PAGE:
Seems like there isn’t much happening around the world worth getting excited enough to blog about. Well, not absolutely true – there is this story about crazies in Mumbai getting excited about drinking ‘sweet sea-water‘ ! As I mentioned in a comment on Patrix’s blog, this event may actually qualify as the first ever presentation of Darwin Awards to a whole mass of people!
But ’tis a weekend, so thoughts of drinking must switch to much more pleasant and palatable liquids. Of course, talking about the alchoholic stuff here. Don’t want to meet the fate of Buffy Struggles – friend of Galahad Threepwood don’t you know (non Wodehouse fans step aside for a moment) ! So here goes some unsolicited advice 1.
(These recommendations are with an eye towards the pocket as well – as a graduate student or a post-doc, I have to be careful with budgets and such)
As regular readers might know, I am pretty fond of a martini in the evening. I would be understating it if I said there is a bit of controversy over what consitutes a ‘martini’. Purists insist that a martini should consist only of gin, vermouth, perhaps bitters, along with granishings such as olives, onions and/or twist of lemon peel. A mixed drink made with vodka and other ingredients – often described in lengthy menus (and IMO often going to ridiculous extents in terms of ingredients) at various bars – should technically be called ‘vodkatini’ or simply a cocktail. However, we shall tackle that in another post.
For now, here is how I personally enjoy my pre-dinner martini, made preferably with Bombay Sapphire Gin. For perfect enjoyment, both the gin and the martini glass should be pre-chilled (an easy way to chill your glass is by putting crushed ice and soda in it while preparing the drink). The ‘dryness’ of the martini is a matter of personal taste and depends on how much vermouth you add. As the story goes, Winston Churchill, one of the famous martini lovers liked his so dry that he simply glanced at the bottle of vermouth from across the room (other versions of such apocryphal stories has him glancing in the direction of France – birthplace of vermouth), while pouring the drink. Other mere mortals often use a perfume mister to spray a dash of vermouth over the drink.
As for myself, I usually pour a quarter-cap worth measure of the vermouth – throw it into a glass mixer filled with ice. Swirl around a bit so that the vermouth mixes with the ice and coats the inner glass wall – then quickly strain it away. Add the gin – stir a bit with a bar-stirrer 2, drain into that pre-chilled glass. Add two olives. Enjoy.
Now if vodka is your choice of poison and/or you want to be more adventerous and/or feel the need for a more colorful drink – here is a cocktail that I concoted – it isn’t absolutely original – but I have tweaked around a bit. As with gin, both the vodka and the glass should be absolutely chilled. Take about 4-5 parts of vodka (Ketel-one, Friz and Ciroc are the ones I have tried), 1-2 parts Cointreau, 1/2 part Hpnotiq liqueur (or some brandy in a pinch), 1/2 part Rose’s Sweet Lime juice, dash of Blue curacao and plenty of ice in a shaker. Shake – give it a nice wristy motion – strain into pre-chilled glass. Add one or two marchiano cherrys and a bit of the cherry syrup for a good measure (especially if you like it sweet). The red color of the syrup will settle at the bottom providing a red and blue drink – pleasing both to the visual and taste sensors.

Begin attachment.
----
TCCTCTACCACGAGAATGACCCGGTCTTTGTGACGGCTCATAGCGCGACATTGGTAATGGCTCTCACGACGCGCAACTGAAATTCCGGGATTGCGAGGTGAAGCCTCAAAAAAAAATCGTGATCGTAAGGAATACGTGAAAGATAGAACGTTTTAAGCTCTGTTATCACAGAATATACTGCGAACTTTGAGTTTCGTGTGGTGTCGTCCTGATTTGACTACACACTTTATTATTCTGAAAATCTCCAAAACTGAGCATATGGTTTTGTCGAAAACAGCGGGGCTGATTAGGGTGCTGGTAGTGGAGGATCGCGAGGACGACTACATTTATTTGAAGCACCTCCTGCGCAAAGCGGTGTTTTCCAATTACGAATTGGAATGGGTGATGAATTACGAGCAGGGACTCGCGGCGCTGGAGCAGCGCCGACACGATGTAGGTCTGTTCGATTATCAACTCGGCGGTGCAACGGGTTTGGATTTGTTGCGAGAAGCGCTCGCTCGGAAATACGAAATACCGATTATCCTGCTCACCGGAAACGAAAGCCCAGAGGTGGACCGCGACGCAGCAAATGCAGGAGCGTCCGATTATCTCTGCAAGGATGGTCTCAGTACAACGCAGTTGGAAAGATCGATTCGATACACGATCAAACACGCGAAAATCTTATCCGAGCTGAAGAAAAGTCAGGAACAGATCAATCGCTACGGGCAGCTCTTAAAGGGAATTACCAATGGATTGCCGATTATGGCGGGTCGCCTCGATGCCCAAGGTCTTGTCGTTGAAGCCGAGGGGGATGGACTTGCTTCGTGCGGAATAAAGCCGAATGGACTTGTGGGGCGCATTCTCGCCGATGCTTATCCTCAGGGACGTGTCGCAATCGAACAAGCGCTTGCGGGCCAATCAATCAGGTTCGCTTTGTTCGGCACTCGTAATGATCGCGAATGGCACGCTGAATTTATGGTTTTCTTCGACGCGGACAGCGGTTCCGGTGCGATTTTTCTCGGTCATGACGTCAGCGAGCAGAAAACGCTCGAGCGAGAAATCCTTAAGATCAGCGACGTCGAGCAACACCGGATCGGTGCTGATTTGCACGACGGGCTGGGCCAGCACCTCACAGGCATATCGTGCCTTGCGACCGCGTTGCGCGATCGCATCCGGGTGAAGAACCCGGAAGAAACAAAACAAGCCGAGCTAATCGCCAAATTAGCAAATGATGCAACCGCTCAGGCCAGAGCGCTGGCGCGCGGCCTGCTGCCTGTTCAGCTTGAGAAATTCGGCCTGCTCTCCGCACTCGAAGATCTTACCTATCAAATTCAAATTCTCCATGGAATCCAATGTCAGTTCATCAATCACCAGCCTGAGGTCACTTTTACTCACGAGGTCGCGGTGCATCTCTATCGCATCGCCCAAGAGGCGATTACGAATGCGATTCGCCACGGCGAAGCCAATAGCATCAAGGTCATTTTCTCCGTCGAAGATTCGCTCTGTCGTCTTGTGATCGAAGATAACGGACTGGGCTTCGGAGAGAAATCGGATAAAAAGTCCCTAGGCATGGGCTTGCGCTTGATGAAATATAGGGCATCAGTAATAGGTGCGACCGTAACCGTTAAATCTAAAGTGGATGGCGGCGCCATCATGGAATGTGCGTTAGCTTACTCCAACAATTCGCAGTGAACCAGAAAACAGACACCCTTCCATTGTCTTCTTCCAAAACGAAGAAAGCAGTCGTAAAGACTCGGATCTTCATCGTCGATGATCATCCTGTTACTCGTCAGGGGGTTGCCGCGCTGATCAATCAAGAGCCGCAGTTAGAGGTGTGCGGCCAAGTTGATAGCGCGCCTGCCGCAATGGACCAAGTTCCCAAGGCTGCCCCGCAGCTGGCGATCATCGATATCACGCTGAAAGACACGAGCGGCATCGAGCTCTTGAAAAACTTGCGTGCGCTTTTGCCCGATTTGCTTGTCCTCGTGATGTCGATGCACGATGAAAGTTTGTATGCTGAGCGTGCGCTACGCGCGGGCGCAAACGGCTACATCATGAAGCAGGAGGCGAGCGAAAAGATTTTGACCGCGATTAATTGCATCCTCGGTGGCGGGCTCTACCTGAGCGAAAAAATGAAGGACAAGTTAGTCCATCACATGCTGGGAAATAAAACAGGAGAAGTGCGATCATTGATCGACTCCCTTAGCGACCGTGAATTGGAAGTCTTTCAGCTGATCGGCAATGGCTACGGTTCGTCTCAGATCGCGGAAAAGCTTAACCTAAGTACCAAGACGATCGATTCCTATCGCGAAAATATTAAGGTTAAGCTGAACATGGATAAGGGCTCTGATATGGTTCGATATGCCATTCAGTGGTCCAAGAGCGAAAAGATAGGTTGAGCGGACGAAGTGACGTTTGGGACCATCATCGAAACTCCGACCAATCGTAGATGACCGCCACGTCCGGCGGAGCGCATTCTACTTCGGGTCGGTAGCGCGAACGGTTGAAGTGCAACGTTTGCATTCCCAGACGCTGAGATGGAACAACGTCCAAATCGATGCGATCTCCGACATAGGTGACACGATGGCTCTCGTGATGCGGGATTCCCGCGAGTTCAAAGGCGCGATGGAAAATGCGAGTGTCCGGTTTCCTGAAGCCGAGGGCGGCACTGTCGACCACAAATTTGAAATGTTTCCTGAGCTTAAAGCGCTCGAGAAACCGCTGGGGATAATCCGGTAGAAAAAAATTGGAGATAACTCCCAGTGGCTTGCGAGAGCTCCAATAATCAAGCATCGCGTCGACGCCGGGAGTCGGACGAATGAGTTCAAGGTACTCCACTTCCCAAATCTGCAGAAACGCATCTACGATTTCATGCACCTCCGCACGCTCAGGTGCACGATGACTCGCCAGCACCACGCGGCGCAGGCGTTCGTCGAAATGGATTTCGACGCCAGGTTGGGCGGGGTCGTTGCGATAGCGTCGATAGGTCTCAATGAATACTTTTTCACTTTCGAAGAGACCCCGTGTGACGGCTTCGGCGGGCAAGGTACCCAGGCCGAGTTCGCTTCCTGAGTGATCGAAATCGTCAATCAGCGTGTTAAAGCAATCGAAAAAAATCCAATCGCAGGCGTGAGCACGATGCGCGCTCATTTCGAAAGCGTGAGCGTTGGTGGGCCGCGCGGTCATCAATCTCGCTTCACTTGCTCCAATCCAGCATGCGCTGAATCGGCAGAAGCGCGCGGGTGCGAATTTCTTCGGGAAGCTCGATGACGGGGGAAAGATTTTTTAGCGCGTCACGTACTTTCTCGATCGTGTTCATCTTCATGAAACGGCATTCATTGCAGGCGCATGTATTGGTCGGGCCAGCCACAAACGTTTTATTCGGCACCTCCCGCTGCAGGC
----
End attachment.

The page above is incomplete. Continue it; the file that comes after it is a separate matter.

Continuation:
A martini does not really cut it as an after-dinner drink. If you are having sweet deserts, best to grab a bottle of 10 year old Vintage Tawny Port (Sandeman should be good) . Or try freshly brewed coffee with dollops of Kahlua or Irish Cream liqueur (chocolate shavings and/or whipped cream on top will make it extra decadent 😉 ).
If you find yourself at a bar after dinner or without deserts, single-malt scotch is the way to go. Unfortunately, the real good quality scotch does not come cheap – I keep a small (read cheapest) bottle of 12-year old Glenlivet at home for when the mood strikes. Last year I got a bottle of 12-year Glenfiddich as a gift – so that helps. But lately, I have been getting into Bourbons. Some really good quality bourbon whiskey is available at moderate prices – particularly the Woodford Reserve. Since it is getting to be time for me to mix that first martini of the evening, I shall come back to the subject of bourbons another day. Till then – cheers and of course drink responsibly. And do share your favorite drinks.
1. Now remember, I am not an expert in either mixing drinks or on wines and ports and stuff. Everything mentioned here is from my experience of trying various alchohols. Dictates of economics and some concern for the size of my liver means that the experience was not limitless. Still I believe I have had a wide enough variety in the last eight to ten years to form some opinions. Comments on
other drinks worth sipping are most welcome !
2. Stir v/s shaken is obviously the other controversial element in the making of the martini. Some people insist that shaking bruises the gin, especially if it happens to be a high quality one. I haven’t found too much of a difference in taste other than more shards of ice in my shaken drink – but I stir anyway.